COVEN top albums (CD, LP, MC, SACD, DVD-A, Digital Media Download)

2.81 | 47 ratings
Witchcraft Destroys Minds And Reaps Souls
2.36 | 14 ratings
1.71 | 17 ratings
Blood On The Snow
3.56 | 9 ratings

COVEN Live Albums (CD, LP, MC, SACD, DVD-A, Digital Media Download)

COVEN Videos (DVD, Blu-ray, VHS etc)

COVEN Boxset & Compilations (CD, LP, MC, SACD, DVD-A, Digital Media Download)

3.25 | 4 ratings
Metal Goth Queen: Out of the Vault 1976-2007
3.33 | 3 ratings
40 Years of Hell

COVEN Official Singles, EPs, Fan Club & Promo (CD, EP/LP, MC, Digital Media Download)

COVEN Reviews

Showing last 10 reviews only
 Witchcraft Destroys Minds And Reaps Souls by COVEN album cover Studio Album, 1969
2.81 | 47 ratings

Witchcraft Destroys Minds And Reaps Souls
Coven Proto-Prog

Review by doompaul

4 stars Occult rock seems to be pretty decisive. You either dig it or are put off by it. There doesn't seem to be much of a middle ground. I fall into the "dig it" camp. I can appreciate it for what it is. A bit of cheese. DMARS is no different. Is it an amazing symphonic masterpiece? Oh, god no. It is a not too serious bit of fun, very much of its time, that shows a subculture that is only well documented in dime store novels and seedy magazines.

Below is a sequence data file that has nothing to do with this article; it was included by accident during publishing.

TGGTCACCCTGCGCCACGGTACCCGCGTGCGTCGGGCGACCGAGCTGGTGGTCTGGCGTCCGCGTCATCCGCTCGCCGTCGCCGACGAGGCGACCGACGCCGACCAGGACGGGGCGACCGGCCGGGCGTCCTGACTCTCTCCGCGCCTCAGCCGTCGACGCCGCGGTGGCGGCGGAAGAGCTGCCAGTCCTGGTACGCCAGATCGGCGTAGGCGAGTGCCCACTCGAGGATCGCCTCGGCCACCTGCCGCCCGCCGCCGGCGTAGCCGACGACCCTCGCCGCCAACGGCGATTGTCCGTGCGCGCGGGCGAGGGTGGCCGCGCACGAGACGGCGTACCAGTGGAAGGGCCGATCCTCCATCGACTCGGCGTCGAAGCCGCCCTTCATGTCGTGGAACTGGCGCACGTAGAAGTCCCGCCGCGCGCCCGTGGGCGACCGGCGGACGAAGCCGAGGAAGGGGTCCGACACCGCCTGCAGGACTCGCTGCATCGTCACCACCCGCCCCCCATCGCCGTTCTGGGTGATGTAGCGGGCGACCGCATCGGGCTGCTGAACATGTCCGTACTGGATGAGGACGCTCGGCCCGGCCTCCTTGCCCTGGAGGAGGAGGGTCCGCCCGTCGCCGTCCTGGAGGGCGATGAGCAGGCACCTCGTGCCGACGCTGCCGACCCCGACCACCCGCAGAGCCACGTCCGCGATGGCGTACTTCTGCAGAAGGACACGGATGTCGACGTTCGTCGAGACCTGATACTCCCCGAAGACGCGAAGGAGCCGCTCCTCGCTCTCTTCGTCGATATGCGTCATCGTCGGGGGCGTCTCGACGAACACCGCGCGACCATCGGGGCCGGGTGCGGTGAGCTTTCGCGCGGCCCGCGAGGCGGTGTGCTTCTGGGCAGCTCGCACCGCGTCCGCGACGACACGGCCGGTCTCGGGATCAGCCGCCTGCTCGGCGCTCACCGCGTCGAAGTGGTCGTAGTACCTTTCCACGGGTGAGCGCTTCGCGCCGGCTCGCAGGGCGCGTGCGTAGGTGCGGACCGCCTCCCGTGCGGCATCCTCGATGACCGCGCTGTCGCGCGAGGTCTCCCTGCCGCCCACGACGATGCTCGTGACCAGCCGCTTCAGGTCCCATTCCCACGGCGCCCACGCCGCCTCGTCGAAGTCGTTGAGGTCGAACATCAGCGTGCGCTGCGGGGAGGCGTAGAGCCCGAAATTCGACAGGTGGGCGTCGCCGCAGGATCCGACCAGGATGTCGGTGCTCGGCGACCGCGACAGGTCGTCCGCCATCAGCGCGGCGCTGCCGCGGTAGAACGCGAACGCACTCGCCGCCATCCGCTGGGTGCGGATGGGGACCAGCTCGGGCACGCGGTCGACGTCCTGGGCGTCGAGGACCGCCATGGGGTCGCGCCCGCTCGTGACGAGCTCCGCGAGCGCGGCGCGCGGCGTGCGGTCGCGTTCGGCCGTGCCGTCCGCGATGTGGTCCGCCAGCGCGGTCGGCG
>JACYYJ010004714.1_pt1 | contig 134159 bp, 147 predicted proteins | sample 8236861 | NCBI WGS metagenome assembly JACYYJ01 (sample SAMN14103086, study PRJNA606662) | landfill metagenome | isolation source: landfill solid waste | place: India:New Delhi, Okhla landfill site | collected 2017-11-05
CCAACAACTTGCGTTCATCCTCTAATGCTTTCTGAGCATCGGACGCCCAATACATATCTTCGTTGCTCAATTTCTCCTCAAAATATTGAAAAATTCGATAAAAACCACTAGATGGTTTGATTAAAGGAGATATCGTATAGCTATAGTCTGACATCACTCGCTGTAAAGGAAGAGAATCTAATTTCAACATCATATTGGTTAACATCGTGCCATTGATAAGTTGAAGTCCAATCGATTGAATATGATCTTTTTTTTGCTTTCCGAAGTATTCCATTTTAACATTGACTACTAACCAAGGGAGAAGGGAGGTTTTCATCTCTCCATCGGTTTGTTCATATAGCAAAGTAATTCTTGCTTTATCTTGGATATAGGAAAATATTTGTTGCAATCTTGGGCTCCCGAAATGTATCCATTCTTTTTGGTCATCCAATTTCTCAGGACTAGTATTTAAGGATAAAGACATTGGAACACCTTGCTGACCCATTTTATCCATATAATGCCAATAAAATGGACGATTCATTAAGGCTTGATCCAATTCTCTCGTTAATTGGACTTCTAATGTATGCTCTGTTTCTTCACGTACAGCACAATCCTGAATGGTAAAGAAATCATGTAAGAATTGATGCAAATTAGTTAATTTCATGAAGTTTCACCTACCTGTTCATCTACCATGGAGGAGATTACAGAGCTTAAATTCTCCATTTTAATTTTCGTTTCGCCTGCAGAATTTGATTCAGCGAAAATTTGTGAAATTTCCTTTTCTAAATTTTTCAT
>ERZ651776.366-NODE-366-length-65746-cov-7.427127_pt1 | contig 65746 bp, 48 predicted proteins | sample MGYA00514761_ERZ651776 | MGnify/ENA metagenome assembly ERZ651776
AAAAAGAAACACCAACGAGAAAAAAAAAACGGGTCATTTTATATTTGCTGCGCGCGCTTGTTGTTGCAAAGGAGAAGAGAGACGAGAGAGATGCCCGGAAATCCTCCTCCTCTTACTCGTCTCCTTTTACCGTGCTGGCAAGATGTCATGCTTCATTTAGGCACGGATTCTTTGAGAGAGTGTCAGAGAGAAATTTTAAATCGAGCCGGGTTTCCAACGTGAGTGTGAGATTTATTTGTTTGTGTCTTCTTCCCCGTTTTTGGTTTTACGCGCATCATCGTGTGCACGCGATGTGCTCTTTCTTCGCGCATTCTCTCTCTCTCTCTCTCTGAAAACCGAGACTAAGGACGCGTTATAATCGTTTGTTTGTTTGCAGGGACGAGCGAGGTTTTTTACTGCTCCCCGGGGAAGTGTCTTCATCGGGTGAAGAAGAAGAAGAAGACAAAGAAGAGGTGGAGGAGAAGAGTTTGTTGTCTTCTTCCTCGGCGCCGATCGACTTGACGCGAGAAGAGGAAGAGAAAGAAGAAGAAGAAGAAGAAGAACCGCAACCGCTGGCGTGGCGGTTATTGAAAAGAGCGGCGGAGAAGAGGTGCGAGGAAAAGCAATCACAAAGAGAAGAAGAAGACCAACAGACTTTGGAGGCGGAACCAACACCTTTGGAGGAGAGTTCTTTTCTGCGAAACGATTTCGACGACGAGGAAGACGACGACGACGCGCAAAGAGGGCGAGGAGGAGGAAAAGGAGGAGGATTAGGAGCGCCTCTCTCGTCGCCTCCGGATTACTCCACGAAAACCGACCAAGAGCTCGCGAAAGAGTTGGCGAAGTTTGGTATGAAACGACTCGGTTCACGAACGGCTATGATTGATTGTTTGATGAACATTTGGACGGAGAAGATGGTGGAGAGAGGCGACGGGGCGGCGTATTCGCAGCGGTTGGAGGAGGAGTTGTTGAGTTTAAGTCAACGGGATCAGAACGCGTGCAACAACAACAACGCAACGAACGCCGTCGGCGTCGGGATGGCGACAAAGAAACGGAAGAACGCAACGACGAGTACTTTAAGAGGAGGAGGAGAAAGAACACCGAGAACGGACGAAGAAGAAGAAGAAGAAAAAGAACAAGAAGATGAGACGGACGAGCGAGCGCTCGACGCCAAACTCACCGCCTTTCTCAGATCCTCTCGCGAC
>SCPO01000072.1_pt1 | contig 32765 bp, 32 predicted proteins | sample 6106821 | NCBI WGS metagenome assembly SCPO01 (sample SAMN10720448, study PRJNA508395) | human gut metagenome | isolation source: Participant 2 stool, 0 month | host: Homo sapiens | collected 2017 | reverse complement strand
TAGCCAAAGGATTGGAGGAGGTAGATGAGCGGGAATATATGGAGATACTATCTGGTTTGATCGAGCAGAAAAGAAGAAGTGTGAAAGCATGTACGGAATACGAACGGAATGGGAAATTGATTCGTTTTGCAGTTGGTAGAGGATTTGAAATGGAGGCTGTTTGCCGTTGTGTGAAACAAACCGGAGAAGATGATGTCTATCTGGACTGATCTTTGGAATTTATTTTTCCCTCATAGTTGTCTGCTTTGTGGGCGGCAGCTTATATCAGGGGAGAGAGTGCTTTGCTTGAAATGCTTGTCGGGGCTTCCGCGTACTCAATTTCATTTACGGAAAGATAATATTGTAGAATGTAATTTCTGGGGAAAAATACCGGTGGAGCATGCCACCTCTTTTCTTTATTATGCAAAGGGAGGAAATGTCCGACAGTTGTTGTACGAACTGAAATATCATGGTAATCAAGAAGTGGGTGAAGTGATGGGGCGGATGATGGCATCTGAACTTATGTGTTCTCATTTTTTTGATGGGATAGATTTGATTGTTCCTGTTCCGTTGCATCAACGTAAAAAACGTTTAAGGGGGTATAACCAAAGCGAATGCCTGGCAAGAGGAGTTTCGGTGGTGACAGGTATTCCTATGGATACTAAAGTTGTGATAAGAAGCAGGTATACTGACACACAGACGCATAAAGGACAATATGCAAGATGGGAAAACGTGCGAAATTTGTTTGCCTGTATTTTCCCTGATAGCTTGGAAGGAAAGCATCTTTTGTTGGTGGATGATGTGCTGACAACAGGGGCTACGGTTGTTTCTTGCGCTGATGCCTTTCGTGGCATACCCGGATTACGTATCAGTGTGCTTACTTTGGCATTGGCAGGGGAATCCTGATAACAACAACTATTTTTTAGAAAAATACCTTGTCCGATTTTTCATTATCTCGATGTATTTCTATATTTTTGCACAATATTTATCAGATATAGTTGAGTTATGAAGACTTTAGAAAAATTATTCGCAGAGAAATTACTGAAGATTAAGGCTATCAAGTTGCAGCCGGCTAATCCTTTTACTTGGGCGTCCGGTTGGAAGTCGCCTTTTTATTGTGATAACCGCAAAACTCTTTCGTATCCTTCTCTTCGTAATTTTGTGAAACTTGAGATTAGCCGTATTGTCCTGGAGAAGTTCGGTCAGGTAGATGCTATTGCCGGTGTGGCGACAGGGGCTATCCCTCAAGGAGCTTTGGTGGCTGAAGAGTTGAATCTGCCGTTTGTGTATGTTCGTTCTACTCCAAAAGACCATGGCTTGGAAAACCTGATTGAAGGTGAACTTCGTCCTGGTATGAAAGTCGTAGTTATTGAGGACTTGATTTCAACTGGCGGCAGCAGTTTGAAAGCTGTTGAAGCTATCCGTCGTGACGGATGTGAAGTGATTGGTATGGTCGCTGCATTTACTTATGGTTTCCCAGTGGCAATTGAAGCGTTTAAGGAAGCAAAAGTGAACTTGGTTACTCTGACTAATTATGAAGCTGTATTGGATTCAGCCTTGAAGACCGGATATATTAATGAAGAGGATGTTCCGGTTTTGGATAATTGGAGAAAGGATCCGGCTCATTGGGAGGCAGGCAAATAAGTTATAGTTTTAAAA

Jinx has a light fun voice that fits in well with the rest of the bands adequate playing. Jumping from acid folk to hippy wig-out sessions to staged black masses the songwriting is fairly solid and even leaves you with some songs that will stick in your mind like the White witch of Rose Hall.

The black mass it surely a bit of fluff, but is is fun to listed to the first few times. Shame it is so long as it does not bear repeated listening.

So, in summation, Is this technical wizardry? No. Is it a lot of spooky fun? Absolutely.

 Witchcraft Destroys Minds And Reaps Souls by COVEN album cover Studio Album, 1969
2.81 | 47 ratings

Witchcraft Destroys Minds And Reaps Souls
Coven Proto-Prog